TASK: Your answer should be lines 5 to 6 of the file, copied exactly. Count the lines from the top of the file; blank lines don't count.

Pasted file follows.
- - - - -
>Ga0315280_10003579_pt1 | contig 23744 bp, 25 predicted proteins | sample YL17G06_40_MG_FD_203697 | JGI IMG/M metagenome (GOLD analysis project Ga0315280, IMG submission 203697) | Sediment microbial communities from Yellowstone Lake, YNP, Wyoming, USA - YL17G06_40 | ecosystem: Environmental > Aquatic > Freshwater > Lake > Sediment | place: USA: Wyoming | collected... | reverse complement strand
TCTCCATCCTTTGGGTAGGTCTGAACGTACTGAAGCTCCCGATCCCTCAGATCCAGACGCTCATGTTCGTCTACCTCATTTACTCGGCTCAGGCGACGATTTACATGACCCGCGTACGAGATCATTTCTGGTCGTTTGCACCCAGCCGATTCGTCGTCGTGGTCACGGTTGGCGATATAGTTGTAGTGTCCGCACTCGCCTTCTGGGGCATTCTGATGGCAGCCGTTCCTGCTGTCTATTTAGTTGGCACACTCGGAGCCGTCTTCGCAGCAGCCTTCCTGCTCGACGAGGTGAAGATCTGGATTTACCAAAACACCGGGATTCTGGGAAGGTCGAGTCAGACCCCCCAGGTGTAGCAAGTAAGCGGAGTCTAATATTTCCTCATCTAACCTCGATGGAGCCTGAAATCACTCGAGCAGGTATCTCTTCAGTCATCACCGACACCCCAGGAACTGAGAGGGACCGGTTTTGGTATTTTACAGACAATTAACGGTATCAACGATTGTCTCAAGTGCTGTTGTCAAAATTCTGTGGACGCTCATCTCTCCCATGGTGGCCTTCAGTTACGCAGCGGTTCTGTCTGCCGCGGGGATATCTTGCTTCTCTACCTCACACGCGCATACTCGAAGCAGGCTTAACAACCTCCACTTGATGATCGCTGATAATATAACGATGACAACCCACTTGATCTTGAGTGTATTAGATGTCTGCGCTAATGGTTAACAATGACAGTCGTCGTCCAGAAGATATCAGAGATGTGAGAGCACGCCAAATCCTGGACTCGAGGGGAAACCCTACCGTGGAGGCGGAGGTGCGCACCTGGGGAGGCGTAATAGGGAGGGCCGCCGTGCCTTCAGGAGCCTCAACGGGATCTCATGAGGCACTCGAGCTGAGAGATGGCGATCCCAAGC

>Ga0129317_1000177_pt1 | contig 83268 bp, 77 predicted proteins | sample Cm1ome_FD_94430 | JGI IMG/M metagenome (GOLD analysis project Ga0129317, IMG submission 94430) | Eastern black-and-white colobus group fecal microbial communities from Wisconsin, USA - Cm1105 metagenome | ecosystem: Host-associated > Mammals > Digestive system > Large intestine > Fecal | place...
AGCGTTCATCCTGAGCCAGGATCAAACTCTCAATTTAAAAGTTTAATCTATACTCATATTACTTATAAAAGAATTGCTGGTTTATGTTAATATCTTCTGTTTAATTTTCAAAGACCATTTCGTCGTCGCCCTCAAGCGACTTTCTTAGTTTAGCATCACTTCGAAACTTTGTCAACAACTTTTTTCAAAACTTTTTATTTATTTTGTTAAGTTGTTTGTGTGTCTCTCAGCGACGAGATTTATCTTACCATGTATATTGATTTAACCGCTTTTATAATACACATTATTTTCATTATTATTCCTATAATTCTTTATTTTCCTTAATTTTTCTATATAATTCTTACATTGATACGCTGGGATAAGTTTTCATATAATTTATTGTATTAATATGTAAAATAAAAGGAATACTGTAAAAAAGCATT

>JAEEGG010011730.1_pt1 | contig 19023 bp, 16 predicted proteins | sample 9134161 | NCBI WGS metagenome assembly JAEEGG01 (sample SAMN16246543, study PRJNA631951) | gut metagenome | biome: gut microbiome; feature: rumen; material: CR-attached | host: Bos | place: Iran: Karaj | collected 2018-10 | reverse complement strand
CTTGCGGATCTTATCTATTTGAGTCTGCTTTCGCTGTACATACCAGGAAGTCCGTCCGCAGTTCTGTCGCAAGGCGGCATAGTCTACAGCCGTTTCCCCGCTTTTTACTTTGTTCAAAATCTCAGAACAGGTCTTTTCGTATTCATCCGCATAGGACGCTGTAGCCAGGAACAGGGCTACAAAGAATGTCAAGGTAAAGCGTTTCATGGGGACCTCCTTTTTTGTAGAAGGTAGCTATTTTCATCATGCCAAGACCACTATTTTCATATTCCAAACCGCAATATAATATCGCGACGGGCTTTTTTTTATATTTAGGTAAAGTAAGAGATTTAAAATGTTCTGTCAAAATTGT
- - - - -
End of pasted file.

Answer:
>JAEEGG010011730.1_pt1 | contig 19023 bp, 16 predicted proteins | sample 9134161 | NCBI WGS metagenome assembly JAEEGG01 (sample SAMN16246543, study PRJNA631951) | gut metagenome | biome: gut microbiome; feature: rumen; material: CR-attached | host: Bos | place: Iran: Karaj | collected 2018-10 | reverse complement strand
CTTGCGGATCTTATCTATTTGAGTCTGCTTTCGCTGTACATACCAGGAAGTCCGTCCGCAGTTCTGTCGCAAGGCGGCATAGTCTACAGCCGTTTCCCCGCTTTTTACTTTGTTCAAAATCTCAGAACAGGTCTTTTCGTATTCATCCGCATAGGACGCTGTAGCCAGGAACAGGGCTACAAAGAATGTCAAGGTAAAGCGTTTCATGGGGACCTCCTTTTTTGTAGAAGGTAGCTATTTTCATCATGCCAAGACCACTATTTTCATATTCCAAACCGCAATATAATATCGCGACGGGCTTTTTTTTATATTTAGGTAAAGTAAGAGATTTAAAATGTTCTGTCAAAATTGT